- Notify the IRS of your new name.
5. Create your visual assets
Let’s take a look at the key brand elements that make up your identity.
A well-designed company logo is a critical component of any well-executed brand experience.
What is a logo?
A logo is a small, symbolic piece of artwork that represents a business. The logo acts as both the calling card and 'avatar' for your brand and is one of the most important elements of a brand's identity.
But what makes for a well-designed logo?
As we explained previously:
At its most basic, a logo is a small, symbolic piece of artwork that represents a business. But we’ve dug a bit deeper than that. When you set aside all the design trends and fancy fonts, at its core, a logo must:
1- Embody your brand.
2- Be instantly recognizable.
3- Be versatile.
4- Be timeless.
Everything else is optional.
Professionally designed logos don’t need to cost tens of thousands of dollars. Read this price guide on how much a logo design should cost to learn about different price points and pick a great logo designer or agency.
And, be sure that your logo or another identifying symbol can be used properly on social media accounts to identify your brand.
Your business website is often the first place prospective customers visit to learn about your company.
And while many different things influence people’s buying decisions, there’s a single common factor that drives nearly every purchasing decision: can your customer base trust your business?
75% of consumers judge the credibility and trustworthiness of your business solely from your web design.
Strong, modern website design is vital to your brand’s reputation, your bottom line, and your future.
Custom-designed business websites don’t need to cost tens of thousands of dollars. Read this price guide on how much website design should cost to learn about different price points and pick a great web designer or agency.
Business cards are tangible reminders of your business (and the fact that you have to be there to hand them out) and can’t be beaten for memorability.
Business cards are also a cheap and effective way to ensure people have accurate contact information.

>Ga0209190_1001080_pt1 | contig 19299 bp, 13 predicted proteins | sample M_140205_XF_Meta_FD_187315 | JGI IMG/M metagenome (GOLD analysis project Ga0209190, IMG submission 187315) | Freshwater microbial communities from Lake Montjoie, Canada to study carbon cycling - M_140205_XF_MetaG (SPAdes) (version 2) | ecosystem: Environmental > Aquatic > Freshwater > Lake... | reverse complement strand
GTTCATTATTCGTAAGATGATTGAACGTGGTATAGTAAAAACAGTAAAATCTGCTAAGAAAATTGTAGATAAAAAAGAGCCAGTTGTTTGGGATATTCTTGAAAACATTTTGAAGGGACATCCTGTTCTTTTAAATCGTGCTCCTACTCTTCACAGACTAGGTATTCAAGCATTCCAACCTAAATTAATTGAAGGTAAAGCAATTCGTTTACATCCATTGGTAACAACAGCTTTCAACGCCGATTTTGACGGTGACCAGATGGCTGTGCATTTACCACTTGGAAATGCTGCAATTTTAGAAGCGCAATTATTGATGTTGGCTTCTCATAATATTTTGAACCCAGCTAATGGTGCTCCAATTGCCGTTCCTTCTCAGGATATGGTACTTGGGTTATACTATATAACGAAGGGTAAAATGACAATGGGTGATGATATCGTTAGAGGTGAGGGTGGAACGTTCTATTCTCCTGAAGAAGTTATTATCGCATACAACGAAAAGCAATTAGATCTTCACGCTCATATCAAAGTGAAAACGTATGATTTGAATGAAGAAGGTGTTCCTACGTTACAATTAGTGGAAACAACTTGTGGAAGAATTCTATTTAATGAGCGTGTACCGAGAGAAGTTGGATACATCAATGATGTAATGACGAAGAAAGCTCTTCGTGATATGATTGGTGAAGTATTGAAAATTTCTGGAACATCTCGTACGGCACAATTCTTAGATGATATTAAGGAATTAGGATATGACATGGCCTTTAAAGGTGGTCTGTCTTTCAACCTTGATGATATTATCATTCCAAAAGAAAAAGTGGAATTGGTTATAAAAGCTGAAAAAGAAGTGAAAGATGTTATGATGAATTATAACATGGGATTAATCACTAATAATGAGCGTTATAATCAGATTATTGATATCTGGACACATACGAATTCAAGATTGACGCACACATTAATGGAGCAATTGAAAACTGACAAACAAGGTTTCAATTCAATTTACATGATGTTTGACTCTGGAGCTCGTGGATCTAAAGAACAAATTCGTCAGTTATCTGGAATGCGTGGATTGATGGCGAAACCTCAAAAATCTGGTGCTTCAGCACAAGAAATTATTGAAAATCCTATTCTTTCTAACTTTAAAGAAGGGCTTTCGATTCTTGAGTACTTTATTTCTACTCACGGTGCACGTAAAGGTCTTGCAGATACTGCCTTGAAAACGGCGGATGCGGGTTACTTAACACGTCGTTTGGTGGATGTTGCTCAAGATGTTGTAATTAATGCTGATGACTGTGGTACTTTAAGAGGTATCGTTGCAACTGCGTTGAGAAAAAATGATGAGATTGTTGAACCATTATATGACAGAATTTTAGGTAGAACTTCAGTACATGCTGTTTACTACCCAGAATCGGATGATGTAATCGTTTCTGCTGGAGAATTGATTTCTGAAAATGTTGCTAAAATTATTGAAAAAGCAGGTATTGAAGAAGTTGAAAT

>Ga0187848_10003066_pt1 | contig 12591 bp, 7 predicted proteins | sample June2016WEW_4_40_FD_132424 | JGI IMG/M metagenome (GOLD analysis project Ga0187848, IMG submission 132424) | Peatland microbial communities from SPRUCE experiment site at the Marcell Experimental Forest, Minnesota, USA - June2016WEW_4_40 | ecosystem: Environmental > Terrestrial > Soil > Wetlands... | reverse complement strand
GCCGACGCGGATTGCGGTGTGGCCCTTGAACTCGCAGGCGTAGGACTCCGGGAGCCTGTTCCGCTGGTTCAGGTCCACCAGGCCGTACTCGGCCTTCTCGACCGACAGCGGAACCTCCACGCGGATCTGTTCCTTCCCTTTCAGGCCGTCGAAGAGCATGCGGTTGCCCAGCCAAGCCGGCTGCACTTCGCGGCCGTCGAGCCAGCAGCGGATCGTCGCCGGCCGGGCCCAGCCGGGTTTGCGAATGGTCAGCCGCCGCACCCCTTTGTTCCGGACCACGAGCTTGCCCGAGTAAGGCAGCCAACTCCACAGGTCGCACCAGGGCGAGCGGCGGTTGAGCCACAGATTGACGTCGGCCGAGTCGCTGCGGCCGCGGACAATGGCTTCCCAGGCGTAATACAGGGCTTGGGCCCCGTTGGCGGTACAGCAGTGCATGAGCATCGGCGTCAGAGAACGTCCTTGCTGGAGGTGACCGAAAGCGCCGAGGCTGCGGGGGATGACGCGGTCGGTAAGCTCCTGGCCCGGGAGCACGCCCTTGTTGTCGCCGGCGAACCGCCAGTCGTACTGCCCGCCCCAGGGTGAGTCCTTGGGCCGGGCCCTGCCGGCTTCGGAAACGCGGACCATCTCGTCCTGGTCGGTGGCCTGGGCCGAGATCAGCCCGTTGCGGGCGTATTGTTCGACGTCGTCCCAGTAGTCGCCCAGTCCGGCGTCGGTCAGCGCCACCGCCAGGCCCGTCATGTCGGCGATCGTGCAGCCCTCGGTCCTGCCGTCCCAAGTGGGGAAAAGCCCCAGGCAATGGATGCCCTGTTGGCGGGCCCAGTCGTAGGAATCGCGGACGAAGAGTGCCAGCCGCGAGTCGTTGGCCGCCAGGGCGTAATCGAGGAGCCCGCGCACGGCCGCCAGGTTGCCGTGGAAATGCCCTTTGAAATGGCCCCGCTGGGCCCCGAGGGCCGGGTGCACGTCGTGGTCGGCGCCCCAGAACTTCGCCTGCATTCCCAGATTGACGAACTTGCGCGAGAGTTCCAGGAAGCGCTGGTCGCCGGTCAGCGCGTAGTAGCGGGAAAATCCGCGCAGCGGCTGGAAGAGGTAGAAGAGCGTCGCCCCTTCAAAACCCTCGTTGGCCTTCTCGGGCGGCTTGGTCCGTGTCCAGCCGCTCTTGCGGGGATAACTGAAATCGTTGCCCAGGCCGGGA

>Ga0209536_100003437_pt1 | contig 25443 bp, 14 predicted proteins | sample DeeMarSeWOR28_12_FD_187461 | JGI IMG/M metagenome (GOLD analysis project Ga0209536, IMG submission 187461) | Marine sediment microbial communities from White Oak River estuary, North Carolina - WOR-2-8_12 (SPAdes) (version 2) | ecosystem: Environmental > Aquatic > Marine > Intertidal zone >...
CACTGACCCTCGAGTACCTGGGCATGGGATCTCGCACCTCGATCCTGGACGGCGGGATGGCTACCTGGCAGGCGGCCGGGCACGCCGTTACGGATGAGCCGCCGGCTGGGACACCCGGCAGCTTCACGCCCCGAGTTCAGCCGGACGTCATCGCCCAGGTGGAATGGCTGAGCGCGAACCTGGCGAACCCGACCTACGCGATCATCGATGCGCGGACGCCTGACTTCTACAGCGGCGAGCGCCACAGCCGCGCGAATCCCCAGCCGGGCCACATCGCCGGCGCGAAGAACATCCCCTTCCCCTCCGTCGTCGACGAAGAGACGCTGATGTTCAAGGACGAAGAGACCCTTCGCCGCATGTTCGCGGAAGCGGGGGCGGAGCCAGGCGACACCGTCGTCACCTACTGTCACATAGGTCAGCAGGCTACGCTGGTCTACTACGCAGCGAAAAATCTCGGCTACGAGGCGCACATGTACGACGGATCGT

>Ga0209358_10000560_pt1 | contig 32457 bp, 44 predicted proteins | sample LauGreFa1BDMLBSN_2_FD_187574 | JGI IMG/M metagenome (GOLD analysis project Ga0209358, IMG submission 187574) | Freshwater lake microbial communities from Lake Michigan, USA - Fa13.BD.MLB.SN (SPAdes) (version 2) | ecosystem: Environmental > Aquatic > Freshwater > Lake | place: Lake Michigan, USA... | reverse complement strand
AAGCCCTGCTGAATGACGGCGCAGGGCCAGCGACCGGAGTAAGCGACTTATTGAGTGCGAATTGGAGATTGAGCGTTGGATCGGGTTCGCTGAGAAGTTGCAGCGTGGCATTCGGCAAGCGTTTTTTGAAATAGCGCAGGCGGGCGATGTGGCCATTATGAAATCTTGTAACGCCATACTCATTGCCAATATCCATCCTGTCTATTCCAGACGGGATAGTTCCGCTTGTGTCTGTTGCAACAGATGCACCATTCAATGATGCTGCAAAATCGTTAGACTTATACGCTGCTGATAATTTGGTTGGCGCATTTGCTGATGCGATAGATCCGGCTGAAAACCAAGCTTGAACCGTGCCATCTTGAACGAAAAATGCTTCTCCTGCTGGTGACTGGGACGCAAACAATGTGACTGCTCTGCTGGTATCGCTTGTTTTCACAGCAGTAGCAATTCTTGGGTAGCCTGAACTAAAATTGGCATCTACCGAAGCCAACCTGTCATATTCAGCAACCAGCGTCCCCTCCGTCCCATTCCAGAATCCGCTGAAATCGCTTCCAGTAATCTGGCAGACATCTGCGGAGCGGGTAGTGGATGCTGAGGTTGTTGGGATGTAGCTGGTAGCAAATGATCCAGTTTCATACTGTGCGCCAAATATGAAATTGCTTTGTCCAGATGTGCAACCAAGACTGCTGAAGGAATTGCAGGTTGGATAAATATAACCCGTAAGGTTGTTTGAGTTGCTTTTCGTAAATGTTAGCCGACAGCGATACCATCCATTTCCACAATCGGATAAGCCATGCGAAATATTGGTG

More importantly, they serve as a physical reminder that you met someone. That can become a trigger for reflection and often leads to more business or a renewed connection.
Professionally designed business cards don’t need to cost thousands of dollars. Read this price guide on how much a business card design should cost to learn about different price points and pick a great business card designer or agency.
Product packaging and package graphics
If you make physical products, make sure your product packaging reflects your brand.
With thousands of products on store shelves, good product packaging design (the packaging for your product) and package graphics design (the graphics/content on the product packaging) are critical to your company’s success.
Your product packaging should speak loud and clear for your product when you can’t be there to do it yourself.
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Create a style guide
And don’t forget to create brand guidelines (also known as a style guide).
Brand guidelines are a set of rules to follow any time a member of your organization wants to publish, present, or promote content for your brand or use branding on marketing materials, including on social media.
Brand guidelines answer questions like:
- What font does your logo use? (no comic sans, please!)
- What colors are approved?
- When you need an image for a project, what tone and feel should it have?
- Should writers use “email,” or does your organization prefer the hyphenated “e-mail?”